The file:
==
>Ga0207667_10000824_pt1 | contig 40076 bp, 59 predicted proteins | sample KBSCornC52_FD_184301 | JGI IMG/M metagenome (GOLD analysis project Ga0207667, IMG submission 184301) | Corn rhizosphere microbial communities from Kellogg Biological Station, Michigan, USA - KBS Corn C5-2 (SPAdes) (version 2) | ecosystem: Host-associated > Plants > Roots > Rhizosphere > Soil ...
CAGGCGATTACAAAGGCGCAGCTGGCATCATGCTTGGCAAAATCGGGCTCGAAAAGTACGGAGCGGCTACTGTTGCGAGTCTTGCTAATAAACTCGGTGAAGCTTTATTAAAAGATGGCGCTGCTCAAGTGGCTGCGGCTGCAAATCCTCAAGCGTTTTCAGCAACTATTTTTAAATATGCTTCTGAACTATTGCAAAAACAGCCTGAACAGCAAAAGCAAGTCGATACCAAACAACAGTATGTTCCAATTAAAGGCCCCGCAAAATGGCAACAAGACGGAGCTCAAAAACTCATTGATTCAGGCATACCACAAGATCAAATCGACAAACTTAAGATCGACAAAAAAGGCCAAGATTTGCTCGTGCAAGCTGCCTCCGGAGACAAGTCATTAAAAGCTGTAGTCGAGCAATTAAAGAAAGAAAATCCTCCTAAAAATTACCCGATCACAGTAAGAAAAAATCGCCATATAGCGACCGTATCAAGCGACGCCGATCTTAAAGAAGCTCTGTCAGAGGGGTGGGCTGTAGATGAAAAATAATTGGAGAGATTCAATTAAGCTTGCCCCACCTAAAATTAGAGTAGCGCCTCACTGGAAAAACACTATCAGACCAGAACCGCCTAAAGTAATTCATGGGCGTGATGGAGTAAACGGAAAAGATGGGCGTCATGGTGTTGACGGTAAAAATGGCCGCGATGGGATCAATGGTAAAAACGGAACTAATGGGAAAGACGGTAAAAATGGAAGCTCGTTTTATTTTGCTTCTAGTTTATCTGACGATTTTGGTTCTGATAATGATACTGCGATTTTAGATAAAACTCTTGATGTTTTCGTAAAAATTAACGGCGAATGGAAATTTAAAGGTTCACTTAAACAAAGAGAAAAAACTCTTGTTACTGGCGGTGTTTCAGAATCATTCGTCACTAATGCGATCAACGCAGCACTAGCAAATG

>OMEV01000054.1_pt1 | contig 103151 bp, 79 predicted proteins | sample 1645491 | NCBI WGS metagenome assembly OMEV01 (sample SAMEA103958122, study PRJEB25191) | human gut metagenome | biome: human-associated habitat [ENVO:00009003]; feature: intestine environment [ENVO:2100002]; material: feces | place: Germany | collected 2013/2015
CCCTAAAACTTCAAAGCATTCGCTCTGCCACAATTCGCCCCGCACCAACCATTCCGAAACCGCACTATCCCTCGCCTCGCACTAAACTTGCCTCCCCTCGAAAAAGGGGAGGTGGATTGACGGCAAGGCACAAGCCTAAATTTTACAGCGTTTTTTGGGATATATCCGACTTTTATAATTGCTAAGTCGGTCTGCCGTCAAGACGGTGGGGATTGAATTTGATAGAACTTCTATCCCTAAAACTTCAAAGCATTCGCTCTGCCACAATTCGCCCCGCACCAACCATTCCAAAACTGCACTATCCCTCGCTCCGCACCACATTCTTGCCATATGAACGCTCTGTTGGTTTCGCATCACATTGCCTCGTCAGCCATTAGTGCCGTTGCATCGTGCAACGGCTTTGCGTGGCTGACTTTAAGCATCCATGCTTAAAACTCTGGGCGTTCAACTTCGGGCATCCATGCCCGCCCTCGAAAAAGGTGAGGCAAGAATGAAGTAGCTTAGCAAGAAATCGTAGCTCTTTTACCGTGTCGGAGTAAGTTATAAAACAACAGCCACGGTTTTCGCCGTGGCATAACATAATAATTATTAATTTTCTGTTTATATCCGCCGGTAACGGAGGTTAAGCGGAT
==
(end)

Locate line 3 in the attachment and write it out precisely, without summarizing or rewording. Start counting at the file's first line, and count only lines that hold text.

>OMEV01000054.1_pt1 | contig 103151 bp, 79 predicted proteins | sample 1645491 | NCBI WGS metagenome assembly OMEV01 (sample SAMEA103958122, study PRJEB25191) | human gut metagenome | biome: human-associated habitat [ENVO:00009003]; feature: intestine environment [ENVO:2100002]; material: feces | place: Germany | collected 2013/2015